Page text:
nep-cbe New Economics Papers
on Cognitive and Behavioural Economics
Issue of 2008‒09‒05
eight papers chosen by
Marco Novarese
University of the Piemonte Orientale

  1. Shifting the Blame: On Delegation and Responsibility By Björn Bartling; Urs Fischbacher
  2. Are Risk Preferences Stable? Comparing an Experimental Measure with a Validated Survey-Based Measure By Lisa R. Anderson; Jennifer M. Mellor
  3. Cooperativeness and Impatience in the Tragedy of the Commons By Ernst Fehr; Andreas Leibbrandt
  4. Face Value By Catherine C. Eckel; Ragan Petrie
  5. On reputation: A microfoundation of contract enforcement and price rigidity By Ernst Fehr; Martin Brown; Christian Zehnder
  6. Image Building By B. Curtis Eaton; William D. White
  7. Preference reversals and probabilistic choice By Pavlo R. Blavatskyy
  8. The Returns to Cognitive Abilities and Personality Traits in Germany By Guido Heineck; Silke Anger

  1. By: Björn Bartling; Urs Fischbacher
    Abstract: To fully understand the motives for delegating a decision right, it is important to study responsibility attributions for outcomes of delegated decisions. We conducted an experiment in which subjects were able to delegate the choice between a fair or unfair allocation, and used a punishment option to elicit responsibility attributions. Our results show that, first, responsibility attribution can be effectively shifted and, second, this constitutes a powerful motive for the delegation of a decision right. Furthermore, we propose a formal measure of responsibility and show that this measure outperforms measures based on outcome or intention in predicting punishment behavior.
    Keywords: Delegation, decision rights, moral responsibility, blame shifting
    JEL: C91 D63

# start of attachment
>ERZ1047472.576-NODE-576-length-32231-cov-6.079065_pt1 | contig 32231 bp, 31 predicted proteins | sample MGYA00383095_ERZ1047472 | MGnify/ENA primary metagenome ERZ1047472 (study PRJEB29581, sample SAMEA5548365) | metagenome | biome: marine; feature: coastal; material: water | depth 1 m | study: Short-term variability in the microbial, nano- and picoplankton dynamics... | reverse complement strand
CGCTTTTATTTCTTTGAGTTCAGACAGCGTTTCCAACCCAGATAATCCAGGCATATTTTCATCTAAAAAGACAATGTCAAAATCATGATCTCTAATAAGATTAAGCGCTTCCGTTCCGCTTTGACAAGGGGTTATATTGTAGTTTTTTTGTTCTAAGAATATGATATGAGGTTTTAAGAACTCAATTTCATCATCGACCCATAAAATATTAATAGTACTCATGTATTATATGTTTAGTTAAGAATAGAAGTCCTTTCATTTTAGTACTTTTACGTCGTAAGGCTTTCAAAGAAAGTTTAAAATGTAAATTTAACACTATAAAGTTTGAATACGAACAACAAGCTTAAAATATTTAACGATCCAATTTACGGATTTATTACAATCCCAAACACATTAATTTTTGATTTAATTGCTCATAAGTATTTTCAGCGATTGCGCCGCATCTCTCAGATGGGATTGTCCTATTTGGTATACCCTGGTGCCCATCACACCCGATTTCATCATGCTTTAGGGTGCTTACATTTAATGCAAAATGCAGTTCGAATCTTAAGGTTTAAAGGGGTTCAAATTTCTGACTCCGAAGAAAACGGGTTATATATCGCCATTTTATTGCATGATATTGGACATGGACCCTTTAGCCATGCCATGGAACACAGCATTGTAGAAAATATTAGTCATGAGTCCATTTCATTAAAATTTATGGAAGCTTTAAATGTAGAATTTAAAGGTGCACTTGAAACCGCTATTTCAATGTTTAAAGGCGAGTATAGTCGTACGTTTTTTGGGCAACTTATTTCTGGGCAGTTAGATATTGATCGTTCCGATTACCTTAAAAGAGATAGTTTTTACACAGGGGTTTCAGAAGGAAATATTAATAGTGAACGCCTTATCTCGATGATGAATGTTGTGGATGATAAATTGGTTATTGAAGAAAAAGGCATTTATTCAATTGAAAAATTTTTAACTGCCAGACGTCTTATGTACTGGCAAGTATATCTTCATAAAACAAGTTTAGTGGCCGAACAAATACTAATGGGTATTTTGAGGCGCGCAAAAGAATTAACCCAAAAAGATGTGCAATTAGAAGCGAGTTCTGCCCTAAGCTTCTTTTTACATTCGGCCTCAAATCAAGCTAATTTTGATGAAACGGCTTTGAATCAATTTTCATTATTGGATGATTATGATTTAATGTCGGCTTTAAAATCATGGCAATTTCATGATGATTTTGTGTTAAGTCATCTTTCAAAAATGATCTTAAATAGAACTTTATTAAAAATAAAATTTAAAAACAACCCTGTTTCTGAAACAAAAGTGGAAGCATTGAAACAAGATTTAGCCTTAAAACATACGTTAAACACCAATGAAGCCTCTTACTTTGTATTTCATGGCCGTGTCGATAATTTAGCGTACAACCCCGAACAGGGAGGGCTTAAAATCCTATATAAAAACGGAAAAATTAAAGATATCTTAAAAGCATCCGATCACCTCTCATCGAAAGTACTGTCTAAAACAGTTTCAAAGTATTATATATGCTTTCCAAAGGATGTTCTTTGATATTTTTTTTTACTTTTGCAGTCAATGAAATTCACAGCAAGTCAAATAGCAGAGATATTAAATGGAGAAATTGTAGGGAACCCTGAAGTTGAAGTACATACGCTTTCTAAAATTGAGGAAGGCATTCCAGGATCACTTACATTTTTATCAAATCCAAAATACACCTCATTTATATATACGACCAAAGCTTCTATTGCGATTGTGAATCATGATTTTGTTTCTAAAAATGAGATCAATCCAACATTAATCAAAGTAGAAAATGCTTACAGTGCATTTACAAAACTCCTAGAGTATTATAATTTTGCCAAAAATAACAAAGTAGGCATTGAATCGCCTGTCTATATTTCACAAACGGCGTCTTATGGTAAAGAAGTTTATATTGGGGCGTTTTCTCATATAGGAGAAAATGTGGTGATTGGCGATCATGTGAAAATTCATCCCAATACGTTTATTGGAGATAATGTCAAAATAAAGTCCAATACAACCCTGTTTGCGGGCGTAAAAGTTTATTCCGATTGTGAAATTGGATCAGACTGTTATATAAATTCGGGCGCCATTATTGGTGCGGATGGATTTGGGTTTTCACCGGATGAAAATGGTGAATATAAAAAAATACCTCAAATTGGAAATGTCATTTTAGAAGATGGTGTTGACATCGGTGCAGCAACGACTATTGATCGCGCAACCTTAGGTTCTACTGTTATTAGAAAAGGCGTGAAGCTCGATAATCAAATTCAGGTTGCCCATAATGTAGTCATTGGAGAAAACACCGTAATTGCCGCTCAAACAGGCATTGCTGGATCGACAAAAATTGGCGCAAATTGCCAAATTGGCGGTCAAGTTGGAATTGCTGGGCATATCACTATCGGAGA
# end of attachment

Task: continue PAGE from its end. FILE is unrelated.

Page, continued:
Date: 2008–07
  2. By: Lisa R. Anderson (Department of Economics, College of William and Mary); Jennifer M. Mellor (Department of Economics, College of William and Mary)
    Abstract: We examine the stability of risk preference within subjects by comparing measures obtained from two elicitation methods, an economics experiment with real monetary rewards and a survey with questions on hypothetical gambles. The survey questions have been validated by numerous empirical studies of investment, insurance demand, smoking and alcohol use, and recent studies have shown the experimental measure is associated with several real-world risky behaviors. For the majority of subjects, we find that risk preferences are not stable across elicitation methods. In interval regression models, subjects’ risk preference classifications from survey questions on job-based gambles are not associated with risk preference estimates from the experiment. However, we find that risk classifications from inheritance-based gambles are significantly associated with the experimental measure. We identify some subjects for whom risk preference estimates are more strongly correlated across elicitation methods, suggesting that unobserved subject traits like comprehension or effort influence risk preference stability.
    Keywords: Risk Preferences, Laboratory Experiment, Survey
    JEL: C9 D8
    Date: 2008–08–12
  3. By: Ernst Fehr; Andreas Leibbrandt
    Abstract: This paper examines the role of other-regarding and time preferences for cooperation in the field. We study the preferences of fishermen whose main, and often only, source of income stems from using a common pool resource (CPR). The exploitation of a CPR involves a negative interpersonal and inter-temporal externality because individuals who exploit the CPR reduce the current and the future yield for both others and themselves. Accordingly, economic theory predicts that more cooperative and more patient individuals should be less likely to exploit the CPR. Our data supports this prediction because fishermen who exhibit a higher propensity for cooperation in a laboratory public goods experiment, and those who show more patience in a laboratory time preference experiment, exploit the fishing grounds less in their daily lives. Moreover, because the laboratory public goods game exhibits no inter-temporal spillovers, measured time preferences should not predict cooperative behavior in the laboratory. This prediction is also borne out by our data. Thus, laboratory preference measures are useful to capture important dimensions of field behavior.
    Keywords: Cooperation, common pool resource, experiments, generalizability, methodology
    JEL: B4 C9 D8 O1
    Date: 2008–07
  4. By: Catherine C. Eckel; Ragan Petrie